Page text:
Is there a word or phrase to describe a state of mind within an arrogant person who has been overwhelmed in a debate by another person who is humble in his/her demeanor, but armed with the truth to the convincing of the majority present. I am looking for something more descriptive than simply embarrassment.

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    (Arrogance, not arrogancy.)
    – Drew
    Commented Nov 21, 2014 at 5:21
  • @Drew- The word 'arrogancy' can be found in the 1947 edition of Webster's New International English Dictionary. I looked it up this morning to make sure. Why it's not included in the English SE's data base isn't known. Thanks for your input. Commented Nov 21, 2014 at 19:49
  • @DuaneT.Bentz What do you mean about “inclusion in the English SE’s data base”? Please be aware that the Oxford English Dictionary reports that the elder of the two terms, arrogance dating from 1340, enjoys a commanding thousandfold frequency of use advantage over the younger term, arrogancy dating from 1477. The latter is so sparsely attested following the mid-1600s as to be comparatively nonexistent, a situation that will surely lead many to think its use a mere typo. Only arrogantness is rarer.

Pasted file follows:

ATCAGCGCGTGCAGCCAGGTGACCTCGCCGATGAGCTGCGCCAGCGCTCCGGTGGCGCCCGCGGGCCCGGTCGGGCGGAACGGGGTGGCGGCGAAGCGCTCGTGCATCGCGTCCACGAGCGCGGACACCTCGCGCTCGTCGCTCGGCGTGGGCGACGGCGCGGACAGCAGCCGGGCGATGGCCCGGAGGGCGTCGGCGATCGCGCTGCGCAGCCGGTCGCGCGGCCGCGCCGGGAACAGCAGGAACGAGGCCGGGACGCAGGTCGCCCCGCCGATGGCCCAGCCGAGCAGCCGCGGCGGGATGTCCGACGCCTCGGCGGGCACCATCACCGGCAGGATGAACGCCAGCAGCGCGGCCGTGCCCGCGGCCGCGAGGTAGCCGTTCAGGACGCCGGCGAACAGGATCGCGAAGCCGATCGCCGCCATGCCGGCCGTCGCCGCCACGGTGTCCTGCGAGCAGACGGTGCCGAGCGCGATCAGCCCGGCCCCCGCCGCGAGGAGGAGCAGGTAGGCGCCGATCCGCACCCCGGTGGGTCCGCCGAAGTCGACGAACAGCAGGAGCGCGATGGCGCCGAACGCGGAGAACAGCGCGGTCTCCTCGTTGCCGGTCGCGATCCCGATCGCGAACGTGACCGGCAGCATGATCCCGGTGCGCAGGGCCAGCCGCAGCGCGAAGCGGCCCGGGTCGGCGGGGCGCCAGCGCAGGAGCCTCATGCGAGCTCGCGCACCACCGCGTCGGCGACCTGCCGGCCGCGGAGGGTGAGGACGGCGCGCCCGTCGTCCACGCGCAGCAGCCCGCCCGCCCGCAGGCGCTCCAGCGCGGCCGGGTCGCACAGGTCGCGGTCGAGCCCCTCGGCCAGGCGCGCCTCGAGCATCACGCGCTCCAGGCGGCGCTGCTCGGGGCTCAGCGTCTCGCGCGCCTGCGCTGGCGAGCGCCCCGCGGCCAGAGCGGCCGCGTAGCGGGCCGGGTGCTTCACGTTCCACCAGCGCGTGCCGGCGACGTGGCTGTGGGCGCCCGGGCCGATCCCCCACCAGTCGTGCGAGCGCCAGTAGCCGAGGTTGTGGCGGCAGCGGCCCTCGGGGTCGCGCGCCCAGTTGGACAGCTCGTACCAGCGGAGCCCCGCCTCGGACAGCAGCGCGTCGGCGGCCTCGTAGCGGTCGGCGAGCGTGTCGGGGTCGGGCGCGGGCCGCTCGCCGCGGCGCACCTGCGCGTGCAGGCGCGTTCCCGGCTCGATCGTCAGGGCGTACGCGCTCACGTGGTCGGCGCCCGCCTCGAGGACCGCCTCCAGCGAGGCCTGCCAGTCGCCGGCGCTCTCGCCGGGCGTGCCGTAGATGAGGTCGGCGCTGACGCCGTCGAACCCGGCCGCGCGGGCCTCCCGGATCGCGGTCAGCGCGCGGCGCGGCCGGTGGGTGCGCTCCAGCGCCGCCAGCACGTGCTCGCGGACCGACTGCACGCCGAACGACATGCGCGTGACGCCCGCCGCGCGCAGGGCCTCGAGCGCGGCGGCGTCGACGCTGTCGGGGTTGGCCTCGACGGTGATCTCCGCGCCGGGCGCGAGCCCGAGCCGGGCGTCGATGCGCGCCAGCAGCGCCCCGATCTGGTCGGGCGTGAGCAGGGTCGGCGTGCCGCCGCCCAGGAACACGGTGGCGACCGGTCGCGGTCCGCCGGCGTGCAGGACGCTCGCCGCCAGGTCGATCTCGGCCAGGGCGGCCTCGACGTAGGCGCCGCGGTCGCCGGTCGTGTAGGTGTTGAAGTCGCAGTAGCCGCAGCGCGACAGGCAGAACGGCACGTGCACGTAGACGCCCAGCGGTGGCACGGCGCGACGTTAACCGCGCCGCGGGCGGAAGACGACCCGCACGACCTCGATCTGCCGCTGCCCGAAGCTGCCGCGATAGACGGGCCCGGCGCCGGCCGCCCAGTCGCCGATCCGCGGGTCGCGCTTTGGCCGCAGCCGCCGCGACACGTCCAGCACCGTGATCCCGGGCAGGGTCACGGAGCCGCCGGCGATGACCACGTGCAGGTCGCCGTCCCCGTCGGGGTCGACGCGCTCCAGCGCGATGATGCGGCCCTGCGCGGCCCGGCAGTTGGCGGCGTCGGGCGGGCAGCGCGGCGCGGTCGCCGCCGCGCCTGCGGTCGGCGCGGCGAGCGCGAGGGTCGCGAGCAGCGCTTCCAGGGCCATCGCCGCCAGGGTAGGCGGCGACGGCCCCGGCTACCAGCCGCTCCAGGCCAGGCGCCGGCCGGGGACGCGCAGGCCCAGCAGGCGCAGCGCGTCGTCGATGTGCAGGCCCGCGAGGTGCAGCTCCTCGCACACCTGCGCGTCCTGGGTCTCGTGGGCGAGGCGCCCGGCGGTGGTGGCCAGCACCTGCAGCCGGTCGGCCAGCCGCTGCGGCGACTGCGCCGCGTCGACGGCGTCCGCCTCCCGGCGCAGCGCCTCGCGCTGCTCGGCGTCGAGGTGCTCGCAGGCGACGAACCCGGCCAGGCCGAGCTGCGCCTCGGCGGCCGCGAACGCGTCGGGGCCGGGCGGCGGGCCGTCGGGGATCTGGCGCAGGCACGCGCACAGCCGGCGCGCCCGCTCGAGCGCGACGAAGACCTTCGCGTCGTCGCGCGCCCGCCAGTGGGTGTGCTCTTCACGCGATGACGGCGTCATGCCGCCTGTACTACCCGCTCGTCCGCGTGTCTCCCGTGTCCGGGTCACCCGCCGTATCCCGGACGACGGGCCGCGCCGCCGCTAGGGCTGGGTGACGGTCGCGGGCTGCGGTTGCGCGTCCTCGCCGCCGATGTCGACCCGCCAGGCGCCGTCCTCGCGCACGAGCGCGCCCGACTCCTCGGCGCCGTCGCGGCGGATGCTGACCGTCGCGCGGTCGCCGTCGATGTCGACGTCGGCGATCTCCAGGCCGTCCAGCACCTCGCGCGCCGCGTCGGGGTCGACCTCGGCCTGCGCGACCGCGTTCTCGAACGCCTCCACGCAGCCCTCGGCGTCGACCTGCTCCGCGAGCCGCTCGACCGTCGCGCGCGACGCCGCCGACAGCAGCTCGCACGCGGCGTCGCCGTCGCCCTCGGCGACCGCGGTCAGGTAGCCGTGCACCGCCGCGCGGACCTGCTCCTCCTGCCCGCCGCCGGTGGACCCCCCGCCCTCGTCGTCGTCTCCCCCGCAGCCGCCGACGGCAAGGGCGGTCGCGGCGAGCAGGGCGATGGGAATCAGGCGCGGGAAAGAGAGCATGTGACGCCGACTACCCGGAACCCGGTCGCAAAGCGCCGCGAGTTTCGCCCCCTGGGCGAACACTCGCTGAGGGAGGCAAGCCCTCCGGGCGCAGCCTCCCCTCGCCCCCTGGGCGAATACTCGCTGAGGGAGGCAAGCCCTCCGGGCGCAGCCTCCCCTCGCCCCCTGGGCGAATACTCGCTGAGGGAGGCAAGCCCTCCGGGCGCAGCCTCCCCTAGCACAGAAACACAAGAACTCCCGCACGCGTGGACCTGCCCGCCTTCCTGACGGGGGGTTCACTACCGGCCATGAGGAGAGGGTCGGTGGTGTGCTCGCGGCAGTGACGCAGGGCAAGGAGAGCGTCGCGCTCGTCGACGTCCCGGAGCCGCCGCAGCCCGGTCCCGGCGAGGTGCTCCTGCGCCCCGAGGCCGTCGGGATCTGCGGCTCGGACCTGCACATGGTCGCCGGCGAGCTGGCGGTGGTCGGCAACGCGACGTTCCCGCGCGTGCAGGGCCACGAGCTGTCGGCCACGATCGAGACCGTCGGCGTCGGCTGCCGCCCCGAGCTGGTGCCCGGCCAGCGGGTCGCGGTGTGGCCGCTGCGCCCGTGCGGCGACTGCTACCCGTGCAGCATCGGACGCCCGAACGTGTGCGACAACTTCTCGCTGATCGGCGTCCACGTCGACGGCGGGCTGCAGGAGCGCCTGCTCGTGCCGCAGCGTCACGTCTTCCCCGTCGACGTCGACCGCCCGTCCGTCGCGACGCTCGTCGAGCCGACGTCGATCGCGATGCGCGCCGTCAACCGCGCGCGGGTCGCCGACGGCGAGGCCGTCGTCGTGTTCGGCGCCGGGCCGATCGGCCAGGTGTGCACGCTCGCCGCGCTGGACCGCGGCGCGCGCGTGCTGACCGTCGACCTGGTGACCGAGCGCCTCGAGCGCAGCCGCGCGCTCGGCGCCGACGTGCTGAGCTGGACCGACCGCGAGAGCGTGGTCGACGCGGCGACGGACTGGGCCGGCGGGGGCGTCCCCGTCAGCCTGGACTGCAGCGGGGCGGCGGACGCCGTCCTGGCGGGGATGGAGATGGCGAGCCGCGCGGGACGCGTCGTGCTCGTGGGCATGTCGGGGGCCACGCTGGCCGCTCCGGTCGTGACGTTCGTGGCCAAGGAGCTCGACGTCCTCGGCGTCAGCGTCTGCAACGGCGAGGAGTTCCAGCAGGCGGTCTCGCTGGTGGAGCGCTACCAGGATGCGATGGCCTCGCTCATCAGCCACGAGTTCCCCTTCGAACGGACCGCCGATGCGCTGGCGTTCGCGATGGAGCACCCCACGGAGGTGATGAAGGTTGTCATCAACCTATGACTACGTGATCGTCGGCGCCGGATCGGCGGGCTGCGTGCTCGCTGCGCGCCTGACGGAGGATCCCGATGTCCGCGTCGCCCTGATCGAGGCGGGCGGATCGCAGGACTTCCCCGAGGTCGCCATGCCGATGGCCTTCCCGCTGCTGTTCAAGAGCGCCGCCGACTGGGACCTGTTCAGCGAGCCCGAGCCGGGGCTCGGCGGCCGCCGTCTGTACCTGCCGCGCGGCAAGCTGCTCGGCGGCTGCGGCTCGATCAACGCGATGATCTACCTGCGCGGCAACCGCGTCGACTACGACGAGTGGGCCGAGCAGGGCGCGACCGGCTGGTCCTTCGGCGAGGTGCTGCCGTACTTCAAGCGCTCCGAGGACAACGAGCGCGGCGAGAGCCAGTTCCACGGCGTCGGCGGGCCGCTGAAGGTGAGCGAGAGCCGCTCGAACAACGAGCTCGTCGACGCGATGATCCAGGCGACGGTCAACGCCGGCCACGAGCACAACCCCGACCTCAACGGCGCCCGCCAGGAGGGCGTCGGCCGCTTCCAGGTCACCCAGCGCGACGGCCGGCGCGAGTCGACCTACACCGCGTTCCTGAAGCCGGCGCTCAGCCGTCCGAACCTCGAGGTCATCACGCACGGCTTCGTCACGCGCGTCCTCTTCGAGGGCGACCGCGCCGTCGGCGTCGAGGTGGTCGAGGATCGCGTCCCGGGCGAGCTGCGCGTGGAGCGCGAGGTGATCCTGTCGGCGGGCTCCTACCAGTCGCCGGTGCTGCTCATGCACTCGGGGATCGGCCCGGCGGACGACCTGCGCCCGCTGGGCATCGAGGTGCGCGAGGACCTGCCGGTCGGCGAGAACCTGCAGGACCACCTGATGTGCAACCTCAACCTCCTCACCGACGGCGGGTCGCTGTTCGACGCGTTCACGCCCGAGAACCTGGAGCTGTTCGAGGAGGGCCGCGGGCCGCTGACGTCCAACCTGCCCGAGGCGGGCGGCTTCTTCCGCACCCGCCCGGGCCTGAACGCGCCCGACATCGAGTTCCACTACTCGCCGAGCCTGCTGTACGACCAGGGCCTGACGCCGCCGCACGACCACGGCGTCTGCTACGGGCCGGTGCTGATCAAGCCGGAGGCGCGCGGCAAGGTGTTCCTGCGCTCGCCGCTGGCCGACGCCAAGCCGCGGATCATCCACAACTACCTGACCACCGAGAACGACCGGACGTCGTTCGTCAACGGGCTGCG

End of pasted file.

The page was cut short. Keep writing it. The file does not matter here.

– tchrist
    Commented Oct 4, 2020 at 15:35

5 Answers 5


Who can really say what that person feels or even if they'd experience embarrassment if they are so arrogant? Unless they had a sudden epiphany that they were "bested" by someone, regardless of the victor's demeanor, they could be chagrined, dumbfounded, 'put in their place', impressed, surprised and even your word...embarrassed.